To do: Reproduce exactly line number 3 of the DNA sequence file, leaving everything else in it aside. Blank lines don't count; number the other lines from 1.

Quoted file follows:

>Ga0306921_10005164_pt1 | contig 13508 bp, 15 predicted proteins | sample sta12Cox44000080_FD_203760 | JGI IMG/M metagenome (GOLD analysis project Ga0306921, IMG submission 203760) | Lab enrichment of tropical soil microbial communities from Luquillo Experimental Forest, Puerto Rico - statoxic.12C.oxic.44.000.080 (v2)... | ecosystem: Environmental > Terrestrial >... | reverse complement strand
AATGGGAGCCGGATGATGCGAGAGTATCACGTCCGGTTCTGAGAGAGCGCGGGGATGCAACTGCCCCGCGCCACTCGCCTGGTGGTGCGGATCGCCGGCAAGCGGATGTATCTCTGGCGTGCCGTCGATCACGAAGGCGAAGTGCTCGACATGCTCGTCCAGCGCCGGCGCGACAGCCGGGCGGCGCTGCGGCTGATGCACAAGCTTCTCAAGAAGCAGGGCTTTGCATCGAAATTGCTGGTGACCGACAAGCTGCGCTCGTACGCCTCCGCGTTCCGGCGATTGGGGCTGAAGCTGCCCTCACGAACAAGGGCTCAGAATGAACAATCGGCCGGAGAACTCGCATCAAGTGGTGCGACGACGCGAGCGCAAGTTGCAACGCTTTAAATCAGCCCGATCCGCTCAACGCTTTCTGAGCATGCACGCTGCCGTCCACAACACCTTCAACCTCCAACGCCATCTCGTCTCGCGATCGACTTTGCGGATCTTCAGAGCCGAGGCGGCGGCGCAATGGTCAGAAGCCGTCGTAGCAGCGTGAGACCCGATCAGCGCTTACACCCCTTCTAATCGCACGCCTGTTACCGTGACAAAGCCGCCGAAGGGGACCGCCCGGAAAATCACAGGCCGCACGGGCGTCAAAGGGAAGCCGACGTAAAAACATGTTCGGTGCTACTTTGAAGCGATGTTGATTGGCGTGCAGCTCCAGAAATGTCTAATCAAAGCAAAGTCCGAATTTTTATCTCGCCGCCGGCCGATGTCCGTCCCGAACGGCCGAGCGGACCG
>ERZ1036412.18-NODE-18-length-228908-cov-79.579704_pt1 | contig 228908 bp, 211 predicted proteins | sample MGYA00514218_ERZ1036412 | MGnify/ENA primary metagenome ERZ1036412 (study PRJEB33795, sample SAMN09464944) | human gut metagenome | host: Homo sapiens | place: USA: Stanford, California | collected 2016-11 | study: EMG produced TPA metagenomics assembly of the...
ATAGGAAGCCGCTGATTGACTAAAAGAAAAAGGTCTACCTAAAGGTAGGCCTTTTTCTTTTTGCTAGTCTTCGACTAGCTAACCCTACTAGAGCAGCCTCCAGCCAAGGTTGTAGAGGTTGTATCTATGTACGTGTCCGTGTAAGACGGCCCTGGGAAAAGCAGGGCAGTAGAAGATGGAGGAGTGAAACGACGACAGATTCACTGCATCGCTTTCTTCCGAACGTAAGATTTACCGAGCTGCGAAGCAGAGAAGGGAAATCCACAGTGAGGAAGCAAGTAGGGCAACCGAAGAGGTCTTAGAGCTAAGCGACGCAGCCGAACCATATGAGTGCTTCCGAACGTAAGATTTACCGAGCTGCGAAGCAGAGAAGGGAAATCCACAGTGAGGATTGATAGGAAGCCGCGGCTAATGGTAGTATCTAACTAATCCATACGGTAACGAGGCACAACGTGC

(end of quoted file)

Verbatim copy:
>ERZ1036412.18-NODE-18-length-228908-cov-79.579704_pt1 | contig 228908 bp, 211 predicted proteins | sample MGYA00514218_ERZ1036412 | MGnify/ENA primary metagenome ERZ1036412 (study PRJEB33795, sample SAMN09464944) | human gut metagenome | host: Homo sapiens | place: USA: Stanford, California | collected 2016-11 | study: EMG produced TPA metagenomics assembly of the...